However, Wannacry has proved less severe than anticipated in Asia
The global Ransomware Attack has affected several computers of a state power distribution company in West Bengal but the central government computer system has largely escaped, officials said on Monday.
State agencies that manage government websites and build supercomputers have installed security patches issued by Microsoft Corp.
Federal Minister Ravi Shankar Prasad told reporters that there was no serious impact on India, with only isolated incidents in parts of Kerala and Andhra Pradesh states, and the government was monitoring the situation.
However, West Bengal Power Minister Sovandev Chattopadhyay told Reuters that several billing centres of the state’s Electricity Distribution Company Ltd (WBSEDCL) had been infected by the ransomware worm.
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“The full extent and magnitude of the problem will be realised by tomorrow,” he said, the situation will be very serious if household electricity consumption data from the central server of the utility could not be retrieved beforehand.
A power department official who did not want to be named said billing for around 800,000 households was affected when the ransomware blocked access to files in the computers.
A senior official at the Federal Ministry of Electronics and Information Technology said its Computer Emergency Response Team was gathering all possible information about the ransomware. Read more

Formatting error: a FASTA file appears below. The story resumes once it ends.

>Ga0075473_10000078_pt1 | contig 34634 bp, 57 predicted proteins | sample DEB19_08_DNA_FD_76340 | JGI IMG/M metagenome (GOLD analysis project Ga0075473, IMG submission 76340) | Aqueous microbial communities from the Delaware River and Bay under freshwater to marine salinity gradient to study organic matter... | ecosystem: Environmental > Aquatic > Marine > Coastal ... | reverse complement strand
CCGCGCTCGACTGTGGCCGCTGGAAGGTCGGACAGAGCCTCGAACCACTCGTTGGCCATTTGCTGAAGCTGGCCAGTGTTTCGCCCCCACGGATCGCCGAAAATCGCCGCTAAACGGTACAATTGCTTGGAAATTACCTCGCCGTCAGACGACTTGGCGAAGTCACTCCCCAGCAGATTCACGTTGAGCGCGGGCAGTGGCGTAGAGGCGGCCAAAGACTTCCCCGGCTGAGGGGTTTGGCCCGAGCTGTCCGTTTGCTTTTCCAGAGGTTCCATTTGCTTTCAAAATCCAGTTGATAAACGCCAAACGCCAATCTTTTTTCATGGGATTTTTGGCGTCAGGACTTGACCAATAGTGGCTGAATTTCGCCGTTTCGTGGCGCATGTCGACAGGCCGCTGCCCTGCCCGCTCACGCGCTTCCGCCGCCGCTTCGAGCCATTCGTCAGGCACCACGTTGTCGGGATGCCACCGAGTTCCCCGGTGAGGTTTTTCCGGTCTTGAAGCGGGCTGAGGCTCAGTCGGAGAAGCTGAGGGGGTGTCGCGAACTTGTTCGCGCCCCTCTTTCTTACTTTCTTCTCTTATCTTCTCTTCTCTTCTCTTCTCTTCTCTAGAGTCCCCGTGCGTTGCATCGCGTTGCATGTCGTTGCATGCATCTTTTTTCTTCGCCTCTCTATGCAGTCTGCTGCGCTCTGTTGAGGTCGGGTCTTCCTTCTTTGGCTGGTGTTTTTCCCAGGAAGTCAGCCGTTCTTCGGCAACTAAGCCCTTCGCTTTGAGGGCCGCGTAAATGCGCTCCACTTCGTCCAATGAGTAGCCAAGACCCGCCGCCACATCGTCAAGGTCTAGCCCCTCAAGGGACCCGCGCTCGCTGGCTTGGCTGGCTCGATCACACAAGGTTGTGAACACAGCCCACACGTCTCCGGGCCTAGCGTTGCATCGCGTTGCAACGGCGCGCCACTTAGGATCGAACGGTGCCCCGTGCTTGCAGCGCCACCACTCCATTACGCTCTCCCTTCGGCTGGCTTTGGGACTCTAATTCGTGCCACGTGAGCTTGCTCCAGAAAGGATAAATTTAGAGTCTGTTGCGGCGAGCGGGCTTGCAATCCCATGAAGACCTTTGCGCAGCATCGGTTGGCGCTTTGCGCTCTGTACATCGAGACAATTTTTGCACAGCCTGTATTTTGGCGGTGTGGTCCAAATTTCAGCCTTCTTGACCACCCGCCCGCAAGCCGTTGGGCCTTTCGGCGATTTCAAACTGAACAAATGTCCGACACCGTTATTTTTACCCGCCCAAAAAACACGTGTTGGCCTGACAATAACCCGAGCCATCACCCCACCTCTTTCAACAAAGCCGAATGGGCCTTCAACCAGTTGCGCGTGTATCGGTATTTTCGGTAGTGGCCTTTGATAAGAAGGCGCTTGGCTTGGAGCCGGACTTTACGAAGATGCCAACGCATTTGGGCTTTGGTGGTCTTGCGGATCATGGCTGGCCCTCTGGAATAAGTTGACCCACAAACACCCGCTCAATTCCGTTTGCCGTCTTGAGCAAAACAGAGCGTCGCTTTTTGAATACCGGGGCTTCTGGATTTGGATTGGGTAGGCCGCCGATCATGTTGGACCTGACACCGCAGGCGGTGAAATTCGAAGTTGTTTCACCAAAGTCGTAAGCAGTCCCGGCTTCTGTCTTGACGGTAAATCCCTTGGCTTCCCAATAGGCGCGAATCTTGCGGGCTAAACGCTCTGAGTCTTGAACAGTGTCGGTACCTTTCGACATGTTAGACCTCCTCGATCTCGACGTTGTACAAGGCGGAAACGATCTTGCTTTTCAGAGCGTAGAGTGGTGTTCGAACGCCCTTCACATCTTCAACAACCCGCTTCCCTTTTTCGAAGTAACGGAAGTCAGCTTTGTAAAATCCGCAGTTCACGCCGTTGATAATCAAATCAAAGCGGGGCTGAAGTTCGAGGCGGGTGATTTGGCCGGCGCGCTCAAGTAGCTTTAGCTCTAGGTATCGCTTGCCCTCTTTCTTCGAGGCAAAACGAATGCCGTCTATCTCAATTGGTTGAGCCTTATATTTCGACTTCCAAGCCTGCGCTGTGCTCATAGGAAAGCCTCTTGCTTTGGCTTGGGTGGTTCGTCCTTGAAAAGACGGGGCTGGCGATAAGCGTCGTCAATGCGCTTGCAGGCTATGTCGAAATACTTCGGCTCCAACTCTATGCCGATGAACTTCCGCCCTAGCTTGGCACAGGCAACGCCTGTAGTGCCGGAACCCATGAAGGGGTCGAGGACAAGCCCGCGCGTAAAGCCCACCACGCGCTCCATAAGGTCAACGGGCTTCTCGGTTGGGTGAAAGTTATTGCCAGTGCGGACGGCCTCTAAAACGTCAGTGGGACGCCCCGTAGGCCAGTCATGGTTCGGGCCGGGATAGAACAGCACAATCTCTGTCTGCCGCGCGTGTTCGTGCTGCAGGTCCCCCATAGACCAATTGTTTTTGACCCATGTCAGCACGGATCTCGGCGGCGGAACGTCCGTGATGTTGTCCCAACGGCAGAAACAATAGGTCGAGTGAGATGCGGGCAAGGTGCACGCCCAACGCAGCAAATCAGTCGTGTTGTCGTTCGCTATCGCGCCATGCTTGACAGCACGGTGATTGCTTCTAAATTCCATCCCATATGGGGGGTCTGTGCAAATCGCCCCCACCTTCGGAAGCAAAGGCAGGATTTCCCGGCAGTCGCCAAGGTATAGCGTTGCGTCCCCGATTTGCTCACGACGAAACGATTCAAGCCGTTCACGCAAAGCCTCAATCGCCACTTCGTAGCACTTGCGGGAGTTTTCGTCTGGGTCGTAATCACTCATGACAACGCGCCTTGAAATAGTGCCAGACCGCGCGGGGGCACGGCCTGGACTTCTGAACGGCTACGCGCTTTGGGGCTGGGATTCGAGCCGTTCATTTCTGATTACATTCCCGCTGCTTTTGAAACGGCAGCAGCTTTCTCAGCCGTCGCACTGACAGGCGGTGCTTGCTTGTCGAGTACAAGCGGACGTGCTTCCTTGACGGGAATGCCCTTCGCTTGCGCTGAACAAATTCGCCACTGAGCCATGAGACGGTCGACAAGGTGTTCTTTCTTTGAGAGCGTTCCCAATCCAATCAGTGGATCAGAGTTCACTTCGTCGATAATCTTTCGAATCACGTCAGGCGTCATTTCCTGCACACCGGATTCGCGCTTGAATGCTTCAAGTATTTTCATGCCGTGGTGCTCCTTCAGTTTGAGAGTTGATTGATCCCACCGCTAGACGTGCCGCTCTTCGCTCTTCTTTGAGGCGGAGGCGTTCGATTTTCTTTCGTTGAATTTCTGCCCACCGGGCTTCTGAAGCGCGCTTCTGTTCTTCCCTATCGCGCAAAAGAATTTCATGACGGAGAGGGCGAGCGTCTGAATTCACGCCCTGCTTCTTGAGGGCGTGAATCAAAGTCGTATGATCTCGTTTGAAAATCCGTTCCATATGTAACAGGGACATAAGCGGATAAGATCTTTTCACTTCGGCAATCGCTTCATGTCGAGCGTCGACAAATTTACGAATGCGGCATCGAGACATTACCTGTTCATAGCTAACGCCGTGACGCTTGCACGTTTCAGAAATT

WannaCry – “ransomware” has locked up more than 200,000 computers in more than 150 countries
Officials across the globe scrambled over the weekend to catch the culprits behind a massive ransomware worm that disrupted operations at car factories, hospitals, shops and schools, while Microsoft on Sunday pinned blame on the US government for not disclosing more software vulnerabilities.
Cyber security experts said the spread of the worm dubbed WannaCry – “ransomware” that locked up more than 200,000 computers in more than 150 countries – had slowed but that the respite might only be brief amid fears new versions of the worm will strike.
In a blog post on Sunday, Microsoft President Brad Smith appeared to tacitly acknowledge what researchers had already widely concluded: The ransomware attack leveraged a hacking tool, built by the US National Security Agency, that leaked online in April.
“This is an emerging pattern in 2017,” Smith wrote. “We have seen vulnerabilities stored by the CIA show up on WikiLeaks, and now this vulnerability stolen from the NSA has affected customers around the world.”
He also poured fuel on a long-running debate over how government intelligence services should balance their desire to keep software flaws secret – in order to conduct espionage and cyber warfare – against sharing those flaws with technology companies to better secure the internet.
“This attack provides yet another example of why the stockpiling of vulnerabilities by governments is such a problem,” Smith wrote. He added that governments around the world should “treat this attack as a wake-up call” and “consider the damage to civilians that comes from hoarding these vulnerabilities and the use of these exploits.” Read more